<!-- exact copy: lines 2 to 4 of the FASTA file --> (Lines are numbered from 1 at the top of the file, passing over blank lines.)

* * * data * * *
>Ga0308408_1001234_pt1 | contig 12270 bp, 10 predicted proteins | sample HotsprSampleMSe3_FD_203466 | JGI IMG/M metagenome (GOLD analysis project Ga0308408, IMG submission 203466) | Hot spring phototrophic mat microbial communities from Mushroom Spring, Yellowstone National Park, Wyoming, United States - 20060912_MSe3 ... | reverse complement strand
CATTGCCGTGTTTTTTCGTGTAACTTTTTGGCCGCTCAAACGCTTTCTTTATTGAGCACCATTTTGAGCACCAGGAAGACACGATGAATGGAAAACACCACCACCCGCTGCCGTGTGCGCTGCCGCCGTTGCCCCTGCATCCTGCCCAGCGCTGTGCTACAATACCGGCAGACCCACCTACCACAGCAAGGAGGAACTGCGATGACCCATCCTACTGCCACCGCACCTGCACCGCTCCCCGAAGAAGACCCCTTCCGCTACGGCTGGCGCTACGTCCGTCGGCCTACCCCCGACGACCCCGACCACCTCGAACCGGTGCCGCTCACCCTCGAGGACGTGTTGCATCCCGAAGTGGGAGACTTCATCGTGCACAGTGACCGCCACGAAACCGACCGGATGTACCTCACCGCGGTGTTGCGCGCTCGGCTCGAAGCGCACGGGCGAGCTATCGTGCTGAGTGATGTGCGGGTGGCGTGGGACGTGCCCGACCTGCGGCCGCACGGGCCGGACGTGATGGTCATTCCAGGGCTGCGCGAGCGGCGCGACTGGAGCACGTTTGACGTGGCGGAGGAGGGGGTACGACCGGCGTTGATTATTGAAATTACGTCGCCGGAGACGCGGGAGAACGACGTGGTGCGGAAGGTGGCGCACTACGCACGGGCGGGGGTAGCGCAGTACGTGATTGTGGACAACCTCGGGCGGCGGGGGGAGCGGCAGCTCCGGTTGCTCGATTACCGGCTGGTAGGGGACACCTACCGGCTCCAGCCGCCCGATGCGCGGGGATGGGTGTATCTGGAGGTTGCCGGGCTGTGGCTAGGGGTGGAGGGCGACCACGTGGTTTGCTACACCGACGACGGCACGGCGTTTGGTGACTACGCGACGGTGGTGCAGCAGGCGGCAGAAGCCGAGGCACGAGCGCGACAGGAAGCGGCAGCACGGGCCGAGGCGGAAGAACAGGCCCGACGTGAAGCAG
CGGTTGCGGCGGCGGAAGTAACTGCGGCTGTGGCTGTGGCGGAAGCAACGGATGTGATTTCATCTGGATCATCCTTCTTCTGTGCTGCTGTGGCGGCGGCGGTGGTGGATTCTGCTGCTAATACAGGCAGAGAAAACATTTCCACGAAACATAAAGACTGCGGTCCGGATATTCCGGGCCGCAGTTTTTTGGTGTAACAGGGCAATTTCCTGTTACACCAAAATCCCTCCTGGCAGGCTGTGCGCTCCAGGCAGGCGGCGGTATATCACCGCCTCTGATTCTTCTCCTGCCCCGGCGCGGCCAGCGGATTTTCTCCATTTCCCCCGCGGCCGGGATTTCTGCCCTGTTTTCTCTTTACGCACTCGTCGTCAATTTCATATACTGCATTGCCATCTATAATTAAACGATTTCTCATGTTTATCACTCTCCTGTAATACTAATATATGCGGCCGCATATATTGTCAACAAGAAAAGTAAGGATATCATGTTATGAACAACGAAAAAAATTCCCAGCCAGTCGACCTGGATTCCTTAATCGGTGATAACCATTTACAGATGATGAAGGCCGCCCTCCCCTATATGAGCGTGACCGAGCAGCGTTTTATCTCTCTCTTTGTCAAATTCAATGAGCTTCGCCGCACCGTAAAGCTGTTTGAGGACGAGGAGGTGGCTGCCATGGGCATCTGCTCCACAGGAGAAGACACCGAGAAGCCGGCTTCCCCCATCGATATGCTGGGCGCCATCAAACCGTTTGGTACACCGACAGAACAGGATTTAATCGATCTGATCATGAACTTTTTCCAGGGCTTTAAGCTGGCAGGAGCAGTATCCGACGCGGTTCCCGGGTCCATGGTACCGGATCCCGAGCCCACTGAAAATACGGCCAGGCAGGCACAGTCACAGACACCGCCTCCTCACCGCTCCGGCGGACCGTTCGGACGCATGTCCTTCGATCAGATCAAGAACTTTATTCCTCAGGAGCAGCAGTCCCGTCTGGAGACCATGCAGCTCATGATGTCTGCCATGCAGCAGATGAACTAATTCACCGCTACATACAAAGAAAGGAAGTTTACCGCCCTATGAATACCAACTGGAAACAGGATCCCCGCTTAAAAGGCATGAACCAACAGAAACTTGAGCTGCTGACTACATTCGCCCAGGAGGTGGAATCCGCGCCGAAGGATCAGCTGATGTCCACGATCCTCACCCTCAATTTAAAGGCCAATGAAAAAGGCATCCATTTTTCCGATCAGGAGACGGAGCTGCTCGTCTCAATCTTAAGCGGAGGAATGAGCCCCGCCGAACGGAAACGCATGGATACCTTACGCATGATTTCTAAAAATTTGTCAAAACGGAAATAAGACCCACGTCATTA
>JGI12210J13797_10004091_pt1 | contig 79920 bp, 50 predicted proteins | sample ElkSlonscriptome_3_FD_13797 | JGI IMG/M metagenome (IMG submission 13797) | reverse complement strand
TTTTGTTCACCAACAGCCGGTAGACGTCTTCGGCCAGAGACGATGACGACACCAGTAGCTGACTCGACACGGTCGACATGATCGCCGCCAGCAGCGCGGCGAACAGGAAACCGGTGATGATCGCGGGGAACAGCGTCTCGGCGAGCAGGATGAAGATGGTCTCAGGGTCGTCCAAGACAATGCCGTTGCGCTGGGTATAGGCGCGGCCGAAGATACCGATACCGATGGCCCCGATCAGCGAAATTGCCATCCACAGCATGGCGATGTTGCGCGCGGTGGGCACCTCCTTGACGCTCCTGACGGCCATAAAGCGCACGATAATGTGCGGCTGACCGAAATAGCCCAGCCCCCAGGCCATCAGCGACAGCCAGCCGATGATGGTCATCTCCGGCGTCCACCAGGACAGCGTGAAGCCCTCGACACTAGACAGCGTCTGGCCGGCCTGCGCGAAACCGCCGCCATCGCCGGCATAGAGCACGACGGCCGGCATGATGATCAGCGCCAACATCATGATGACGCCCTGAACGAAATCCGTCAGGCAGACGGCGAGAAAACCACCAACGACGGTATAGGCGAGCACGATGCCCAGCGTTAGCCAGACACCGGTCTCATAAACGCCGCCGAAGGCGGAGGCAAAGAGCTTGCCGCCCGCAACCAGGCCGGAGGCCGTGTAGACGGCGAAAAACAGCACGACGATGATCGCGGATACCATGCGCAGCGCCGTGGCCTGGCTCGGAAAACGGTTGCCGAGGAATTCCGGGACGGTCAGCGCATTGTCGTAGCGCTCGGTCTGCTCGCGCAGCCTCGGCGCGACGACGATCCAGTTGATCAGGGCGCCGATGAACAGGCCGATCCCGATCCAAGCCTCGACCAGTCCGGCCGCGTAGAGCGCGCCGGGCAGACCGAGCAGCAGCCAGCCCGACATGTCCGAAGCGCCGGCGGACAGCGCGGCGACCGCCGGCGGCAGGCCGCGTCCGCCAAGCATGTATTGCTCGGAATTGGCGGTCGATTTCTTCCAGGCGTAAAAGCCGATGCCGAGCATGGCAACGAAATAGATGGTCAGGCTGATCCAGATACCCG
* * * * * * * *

CATTGCCGTGTTTTTTCGTGTAACTTTTTGGCCGCTCAAACGCTTTCTTTATTGAGCACCATTTTGAGCACCAGGAAGACACGATGAATGGAAAACACCACCACCCGCTGCCGTGTGCGCTGCCGCCGTTGCCCCTGCATCCTGCCCAGCGCTGTGCTACAATACCGGCAGACCCACCTACCACAGCAAGGAGGAACTGCGATGACCCATCCTACTGCCACCGCACCTGCACCGCTCCCCGAAGAAGACCCCTTCCGCTACGGCTGGCGCTACGTCCGTCGGCCTACCCCCGACGACCCCGACCACCTCGAACCGGTGCCGCTCACCCTCGAGGACGTGTTGCATCCCGAAGTGGGAGACTTCATCGTGCACAGTGACCGCCACGAAACCGACCGGATGTACCTCACCGCGGTGTTGCGCGCTCGGCTCGAAGCGCACGGGCGAGCTATCGTGCTGAGTGATGTGCGGGTGGCGTGGGACGTGCCCGACCTGCGGCCGCACGGGCCGGACGTGATGGTCATTCCAGGGCTGCGCGAGCGGCGCGACTGGAGCACGTTTGACGTGGCGGAGGAGGGGGTACGACCGGCGTTGATTATTGAAATTACGTCGCCGGAGACGCGGGAGAACGACGTGGTGCGGAAGGTGGCGCACTACGCACGGGCGGGGGTAGCGCAGTACGTGATTGTGGACAACCTCGGGCGGCGGGGGGAGCGGCAGCTCCGGTTGCTCGATTACCGGCTGGTAGGGGACACCTACCGGCTCCAGCCGCCCGATGCGCGGGGATGGGTGTATCTGGAGGTTGCCGGGCTGTGGCTAGGGGTGGAGGGCGACCACGTGGTTTGCTACACCGACGACGGCACGGCGTTTGGTGACTACGCGACGGTGGTGCAGCAGGCGGCAGAAGCCGAGGCACGAGCGCGACAGGAAGCGGCAGCACGGGCCGAGGCGGAAGAACAGGCCCGACGTGAAGCAG
CGGTTGCGGCGGCGGAAGTAACTGCGGCTGTGGCTGTGGCGGAAGCAACGGATGTGATTTCATCTGGATCATCCTTCTTCTGTGCTGCTGTGGCGGCGGCGGTGGTGGATTCTGCTGCTAATACAGGCAGAGAAAACATTTCCACGAAACATAAAGACTGCGGTCCGGATATTCCGGGCCGCAGTTTTTTGGTGTAACAGGGCAATTTCCTGTTACACCAAAATCCCTCCTGGCAGGCTGTGCGCTCCAGGCAGGCGGCGGTATATCACCGCCTCTGATTCTTCTCCTGCCCCGGCGCGGCCAGCGGATTTTCTCCATTTCCCCCGCGGCCGGGATTTCTGCCCTGTTTTCTCTTTACGCACTCGTCGTCAATTTCATATACTGCATTGCCATCTATAATTAAACGATTTCTCATGTTTATCACTCTCCTGTAATACTAATATATGCGGCCGCATATATTGTCAACAAGAAAAGTAAGGATATCATGTTATGAACAACGAAAAAAATTCCCAGCCAGTCGACCTGGATTCCTTAATCGGTGATAACCATTTACAGATGATGAAGGCCGCCCTCCCCTATATGAGCGTGACCGAGCAGCGTTTTATCTCTCTCTTTGTCAAATTCAATGAGCTTCGCCGCACCGTAAAGCTGTTTGAGGACGAGGAGGTGGCTGCCATGGGCATCTGCTCCACAGGAGAAGACACCGAGAAGCCGGCTTCCCCCATCGATATGCTGGGCGCCATCAAACCGTTTGGTACACCGACAGAACAGGATTTAATCGATCTGATCATGAACTTTTTCCAGGGCTTTAAGCTGGCAGGAGCAGTATCCGACGCGGTTCCCGGGTCCATGGTACCGGATCCCGAGCCCACTGAAAATACGGCCAGGCAGGCACAGTCACAGACACCGCCTCCTCACCGCTCCGGCGGACCGTTCGGACGCATGTCCTTCGATCAGATCAAGAACTTTATTCCTCAGGAGCAGCAGTCCCGTCTGGAGACCATGCAGCTCATGATGTCTGCCATGCAGCAGATGAACTAATTCACCGCTACATACAAAGAAAGGAAGTTTACCGCCCTATGAATACCAACTGGAAACAGGATCCCCGCTTAAAAGGCATGAACCAACAGAAACTTGAGCTGCTGACTACATTCGCCCAGGAGGTGGAATCCGCGCCGAAGGATCAGCTGATGTCCACGATCCTCACCCTCAATTTAAAGGCCAATGAAAAAGGCATCCATTTTTCCGATCAGGAGACGGAGCTGCTCGTCTCAATCTTAAGCGGAGGAATGAGCCCCGCCGAACGGAAACGCATGGATACCTTACGCATGATTTCTAAAAATTTGTCAAAACGGAAATAAGACCCACGTCATTA
>JGI12210J13797_10004091_pt1 | contig 79920 bp, 50 predicted proteins | sample ElkSlonscriptome_3_FD_13797 | JGI IMG/M metagenome (IMG submission 13797) | reverse complement strand